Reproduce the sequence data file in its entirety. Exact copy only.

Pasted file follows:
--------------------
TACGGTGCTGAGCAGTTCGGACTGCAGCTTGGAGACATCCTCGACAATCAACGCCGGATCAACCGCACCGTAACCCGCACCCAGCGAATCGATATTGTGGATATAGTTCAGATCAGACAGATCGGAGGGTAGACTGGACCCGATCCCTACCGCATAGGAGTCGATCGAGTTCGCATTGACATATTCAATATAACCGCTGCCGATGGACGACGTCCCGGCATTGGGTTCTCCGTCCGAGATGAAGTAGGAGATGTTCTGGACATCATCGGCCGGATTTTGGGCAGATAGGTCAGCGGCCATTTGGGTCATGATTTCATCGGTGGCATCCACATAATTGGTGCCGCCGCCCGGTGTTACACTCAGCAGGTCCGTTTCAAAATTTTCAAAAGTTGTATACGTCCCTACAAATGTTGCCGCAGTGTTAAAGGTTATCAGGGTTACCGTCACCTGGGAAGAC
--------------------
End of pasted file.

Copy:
TACGGTGCTGAGCAGTTCGGACTGCAGCTTGGAGACATCCTCGACAATCAACGCCGGATCAACCGCACCGTAACCCGCACCCAGCGAATCGATATTGTGGATATAGTTCAGATCAGACAGATCGGAGGGTAGACTGGACCCGATCCCTACCGCATAGGAGTCGATCGAGTTCGCATTGACATATTCAATATAACCGCTGCCGATGGACGACGTCCCGGCATTGGGTTCTCCGTCCGAGATGAAGTAGGAGATGTTCTGGACATCATCGGCCGGATTTTGGGCAGATAGGTCAGCGGCCATTTGGGTCATGATTTCATCGGTGGCATCCACATAATTGGTGCCGCCGCCCGGTGTTACACTCAGCAGGTCCGTTTCAAAATTTTCAAAAGTTGTATACGTCCCTACAAATGTTGCCGCAGTGTTAAAGGTTATCAGGGTTACCGTCACCTGGGAAGAC